I also made another necklace (below). The necklace is in honor of an in-law who died far too soon–although I think that could be said of any age when someone dies. I only spent time with her on two occasions because she lived in Africa. She only spoke the native language and French, and I only speak English, but each time she communicated well–though she was very shy–in smiles and laughter.
As I created this necklace, which is made from beads (stones) sent as a gift to me from her mother directly from Africa, I thought of her and tried to reflect my vision of her as I designed—her earthiness, the beauty of her nature, the lasting impression she made with a will as strong as stone and a personality imbued with soft shades of loveliness that always managed to radiate the brightest joy. The last two beads at the end of the necklace are two black beads–a reminder that everything comes to an end, fades to black. The toggle that closes the necklace is a flower–a reminder that more beauty awaits us in the afterlife. Rest, Dear One.
I recently did more work on this 8 x10 mixed media collage on canvas. It’s called “Entry.” Originally, I created it while contemplating entering it in a juried show at an art venue that has rejected every single entry I’ve offered for shows over several years. I don’t have the stomach to send in another entry to receive yet another form rejection letter from that particular venue.
I know that rejection is part of the risk we take as artists, but I can only stomach it in small doses over long periods of time. So I just used the theme of the show to inspire this piece—just for me, just for the sake of creating.
Isn’t it interesting that no matter how many times we are accepted, which has been the case for me this year with three show, it’s the rejections that stay with us? Each one seems to join forces with that little critic that always whispers over the shoulder things like, “Why are you using that color?” “Do you really think this subject matter is interesting?” “Do you even know what the hell you’re doing?”
I’d love to hear how you deal with rejection. Does it freeze you in your tracks? Does it piss you off and fire you up? Let me know.
I’m participating in Spark: art from writing, writing from art. It’s an event in which artists and writers respond to each other’s works over a 10-day period. This one is from September 21 through September 31. Participants sign up and the organizer e-mails the inspiration piece for the works that will be created. Each person gets a different piece. Artists get words, writers get art for inspiration. This time, we had the choice of honoring a young writer who has participated in Spark in the past. She recently died suddenly. I didn’t know her, but her work definitely sparks emotions. In fact, when this poem was offered as one of the choices for inspiration I asked for more choices. The honest nakedness of it touched such a tender place in me that I wanted to turn away. But I realized that this is exactly what good writing is supposed to do. Good art should shake you, should linger in your heart and head, even disturb you. I hope I’ve done justice to her poem (which she wrote in response to a photo of a staircase) with this black and white pencil drawing that I call “Escalation.”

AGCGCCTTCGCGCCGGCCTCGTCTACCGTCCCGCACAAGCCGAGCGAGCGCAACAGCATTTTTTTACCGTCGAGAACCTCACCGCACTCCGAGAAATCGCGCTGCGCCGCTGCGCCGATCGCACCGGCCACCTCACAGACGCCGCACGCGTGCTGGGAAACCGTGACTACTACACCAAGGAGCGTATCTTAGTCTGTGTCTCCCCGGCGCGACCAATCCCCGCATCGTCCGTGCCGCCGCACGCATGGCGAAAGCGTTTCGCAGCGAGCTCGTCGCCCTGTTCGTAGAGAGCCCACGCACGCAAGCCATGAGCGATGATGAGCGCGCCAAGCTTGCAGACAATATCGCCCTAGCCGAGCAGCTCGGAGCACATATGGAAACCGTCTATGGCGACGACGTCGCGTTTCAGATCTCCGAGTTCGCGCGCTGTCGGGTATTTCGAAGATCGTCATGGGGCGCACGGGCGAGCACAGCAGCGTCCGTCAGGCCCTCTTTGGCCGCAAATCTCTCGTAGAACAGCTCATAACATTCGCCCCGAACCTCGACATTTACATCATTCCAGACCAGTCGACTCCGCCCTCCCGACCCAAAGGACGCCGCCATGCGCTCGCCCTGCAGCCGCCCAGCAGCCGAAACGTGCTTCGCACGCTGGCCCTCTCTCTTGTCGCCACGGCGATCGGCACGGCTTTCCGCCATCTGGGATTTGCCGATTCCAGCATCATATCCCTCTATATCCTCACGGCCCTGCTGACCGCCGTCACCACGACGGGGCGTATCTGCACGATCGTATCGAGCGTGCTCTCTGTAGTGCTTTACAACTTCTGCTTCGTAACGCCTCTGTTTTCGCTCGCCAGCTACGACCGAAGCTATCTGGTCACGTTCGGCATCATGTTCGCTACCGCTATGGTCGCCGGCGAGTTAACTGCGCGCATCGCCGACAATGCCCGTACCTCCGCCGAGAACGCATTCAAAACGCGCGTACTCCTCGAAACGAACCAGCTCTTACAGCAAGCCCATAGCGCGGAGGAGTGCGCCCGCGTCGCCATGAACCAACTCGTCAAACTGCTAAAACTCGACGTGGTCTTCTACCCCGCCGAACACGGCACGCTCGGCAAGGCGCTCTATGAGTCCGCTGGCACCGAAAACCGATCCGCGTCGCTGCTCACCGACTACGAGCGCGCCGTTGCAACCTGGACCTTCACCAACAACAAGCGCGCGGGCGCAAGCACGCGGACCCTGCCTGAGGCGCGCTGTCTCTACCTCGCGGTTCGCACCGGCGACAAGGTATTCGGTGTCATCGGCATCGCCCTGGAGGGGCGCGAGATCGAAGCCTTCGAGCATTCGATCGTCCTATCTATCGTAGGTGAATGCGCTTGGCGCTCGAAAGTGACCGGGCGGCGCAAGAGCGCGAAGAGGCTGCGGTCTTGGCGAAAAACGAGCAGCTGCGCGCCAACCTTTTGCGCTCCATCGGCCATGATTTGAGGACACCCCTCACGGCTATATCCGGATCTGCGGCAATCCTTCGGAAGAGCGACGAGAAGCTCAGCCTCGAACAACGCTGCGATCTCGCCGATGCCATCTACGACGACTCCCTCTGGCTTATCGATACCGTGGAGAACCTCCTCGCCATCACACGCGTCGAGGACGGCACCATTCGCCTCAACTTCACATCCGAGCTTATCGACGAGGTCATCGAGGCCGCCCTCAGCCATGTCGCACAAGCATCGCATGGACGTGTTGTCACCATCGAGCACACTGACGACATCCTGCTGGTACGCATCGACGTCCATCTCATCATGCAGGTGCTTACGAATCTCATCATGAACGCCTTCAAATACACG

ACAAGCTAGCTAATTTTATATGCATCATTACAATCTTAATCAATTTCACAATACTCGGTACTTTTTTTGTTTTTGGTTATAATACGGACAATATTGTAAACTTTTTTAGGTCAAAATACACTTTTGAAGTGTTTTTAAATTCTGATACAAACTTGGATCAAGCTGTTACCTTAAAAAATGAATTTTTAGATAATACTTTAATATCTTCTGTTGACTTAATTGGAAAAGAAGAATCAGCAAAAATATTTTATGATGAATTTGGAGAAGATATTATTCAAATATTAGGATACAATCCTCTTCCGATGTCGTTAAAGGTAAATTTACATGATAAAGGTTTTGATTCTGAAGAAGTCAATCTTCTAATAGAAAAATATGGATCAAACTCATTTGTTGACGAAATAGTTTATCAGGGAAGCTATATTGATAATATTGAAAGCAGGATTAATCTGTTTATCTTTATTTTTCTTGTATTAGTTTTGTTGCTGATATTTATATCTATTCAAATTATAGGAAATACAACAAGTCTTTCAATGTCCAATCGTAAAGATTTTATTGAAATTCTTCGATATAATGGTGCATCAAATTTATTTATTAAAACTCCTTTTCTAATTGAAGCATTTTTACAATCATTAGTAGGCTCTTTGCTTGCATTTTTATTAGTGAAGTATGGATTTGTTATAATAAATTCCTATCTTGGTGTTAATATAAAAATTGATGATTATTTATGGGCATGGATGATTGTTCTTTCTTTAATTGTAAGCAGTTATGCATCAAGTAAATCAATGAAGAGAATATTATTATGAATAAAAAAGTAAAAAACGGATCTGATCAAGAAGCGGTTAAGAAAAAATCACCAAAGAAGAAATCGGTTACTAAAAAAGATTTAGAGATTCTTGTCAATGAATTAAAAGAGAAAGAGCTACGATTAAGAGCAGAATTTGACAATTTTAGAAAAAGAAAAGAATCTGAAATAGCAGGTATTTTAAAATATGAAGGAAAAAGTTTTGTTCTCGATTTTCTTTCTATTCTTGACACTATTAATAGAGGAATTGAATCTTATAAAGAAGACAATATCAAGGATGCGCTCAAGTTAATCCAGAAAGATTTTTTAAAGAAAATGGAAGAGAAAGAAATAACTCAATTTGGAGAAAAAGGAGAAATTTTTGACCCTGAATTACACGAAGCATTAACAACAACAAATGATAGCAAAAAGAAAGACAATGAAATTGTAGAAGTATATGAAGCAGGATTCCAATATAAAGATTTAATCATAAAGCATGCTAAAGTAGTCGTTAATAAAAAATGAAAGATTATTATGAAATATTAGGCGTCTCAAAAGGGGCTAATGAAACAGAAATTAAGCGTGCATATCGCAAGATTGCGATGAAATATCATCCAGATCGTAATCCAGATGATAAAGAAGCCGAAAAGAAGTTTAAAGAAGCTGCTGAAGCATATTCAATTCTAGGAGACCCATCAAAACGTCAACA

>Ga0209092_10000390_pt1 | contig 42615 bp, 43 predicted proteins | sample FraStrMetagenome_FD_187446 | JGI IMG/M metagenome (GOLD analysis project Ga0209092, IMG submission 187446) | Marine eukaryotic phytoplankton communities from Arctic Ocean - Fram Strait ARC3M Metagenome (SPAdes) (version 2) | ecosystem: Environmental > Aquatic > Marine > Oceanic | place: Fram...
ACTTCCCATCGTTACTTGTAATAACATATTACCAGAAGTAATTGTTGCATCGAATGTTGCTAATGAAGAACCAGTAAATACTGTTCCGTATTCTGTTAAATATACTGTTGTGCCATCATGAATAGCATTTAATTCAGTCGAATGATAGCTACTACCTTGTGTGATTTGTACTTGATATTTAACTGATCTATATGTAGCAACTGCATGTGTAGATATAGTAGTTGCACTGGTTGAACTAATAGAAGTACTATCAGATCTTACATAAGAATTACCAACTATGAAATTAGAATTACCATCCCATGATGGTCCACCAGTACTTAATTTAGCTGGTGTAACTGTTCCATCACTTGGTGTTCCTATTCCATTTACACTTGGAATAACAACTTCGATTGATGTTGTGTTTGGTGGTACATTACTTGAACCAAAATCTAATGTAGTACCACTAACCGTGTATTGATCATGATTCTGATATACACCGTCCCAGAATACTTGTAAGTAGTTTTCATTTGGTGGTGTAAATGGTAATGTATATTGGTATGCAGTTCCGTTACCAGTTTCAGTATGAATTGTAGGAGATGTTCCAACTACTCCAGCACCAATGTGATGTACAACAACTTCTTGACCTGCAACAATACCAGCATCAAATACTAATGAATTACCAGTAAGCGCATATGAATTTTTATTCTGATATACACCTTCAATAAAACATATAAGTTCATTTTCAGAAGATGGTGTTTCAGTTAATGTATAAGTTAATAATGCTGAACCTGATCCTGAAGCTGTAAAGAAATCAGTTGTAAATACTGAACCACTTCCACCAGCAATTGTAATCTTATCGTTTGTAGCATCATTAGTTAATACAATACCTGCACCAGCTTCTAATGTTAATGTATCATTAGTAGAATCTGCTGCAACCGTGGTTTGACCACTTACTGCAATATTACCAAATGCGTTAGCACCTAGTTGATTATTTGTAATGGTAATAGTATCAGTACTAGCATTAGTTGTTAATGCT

By Charisse Cecil
I’m standing in these slotted
shadows, leaning against this
cinderblock wall that is coated in countless layers
of paint vainly attempting to cover generations
of ubiquitous crew tags and psychedelic
Under this metal staircase, where I used to huddle
with my girls, harmonize to hip hop soul
pop rhythm & blues slow jams and practice
lyrical freestyles in an impermeable cipher
that the boys could not enter unprepared
for verbal battle.
The light shone through the slats and created
stripes across my loose-leaf paper,
shining on my algebra homework
brightly enough for T. to copy my answers
while I crushed on him so hard
that I didn’t mind doing all the work.
Tucked inside that acute angle under the stairs
with T., I tasted my first kiss – a heady blend
of heat, his sour apple Jolly Rancher
and my pink lemonade Bubble Yum
that made all those late nights of memorizing
theorems and formulas worth every
missed must-see TV show and girly conference call.
Whenever I hear the crunch of broken glass
and discarded Newport filters underfoot,
I remember the night L. forced me to my knees
under those stairs and pressed my face
against his open fly, when he was supposed to be watching
me while my mom went around the corner for groceries.
Under this stairwell, I learned one source of my power
that will take me beyond this stairwell and these shadowy halls.
The power is in my mouth –
to recite rules or rhymes,
to sing songs or wail battle cries,
to give ardent pleasure or exact excruciating pain.
I’m participating in Spark: art from writing, writing from art. It’s an event in which artists and writers respond to each other’s works over a 10-day period from today through May 27. Participants sign up and the organizer e-mails the inspiration piece for the works that will be created. Each person gets a different piece. Artists get words, writers get art for inspiration. I’m planning to chronicle my creative process and reveal the final piece on May 27.
I was so excited to wake up this morning to receive the inspiration piece. I never loved homework while in school, but I so love assignments as an artist. They get my heart going. And this one certainly has. The poem below by Annmarie Lockhart is so very, very lovely. Line by line, it speaks to me on a deep level and to the work that I’ve been doing for so long–that lady in the flowing gown who constantly shows up in my work, the lady I’m trying to figure out, trying not to paint so much so that I might grow as an artist, but can’t seem to leave behind. Her. Can’t wait to translate this on canvas. So many images are flying through my head already: stars, mystery, revelation, darkness, light. May my lady will show up, maybe not. Here is the piece that will inspire my creation:
By Annmarie Lockhart
on a clear-sky night
she shines center stage
in front of a deep dark
velvet curtain with
a handful of stars
scattered like glitter
a silvery sliver of
her full brazen self
she emanates light
weak and pale
but does not grab
she is beautiful
but does not tell
she is eyecatching
but definitely not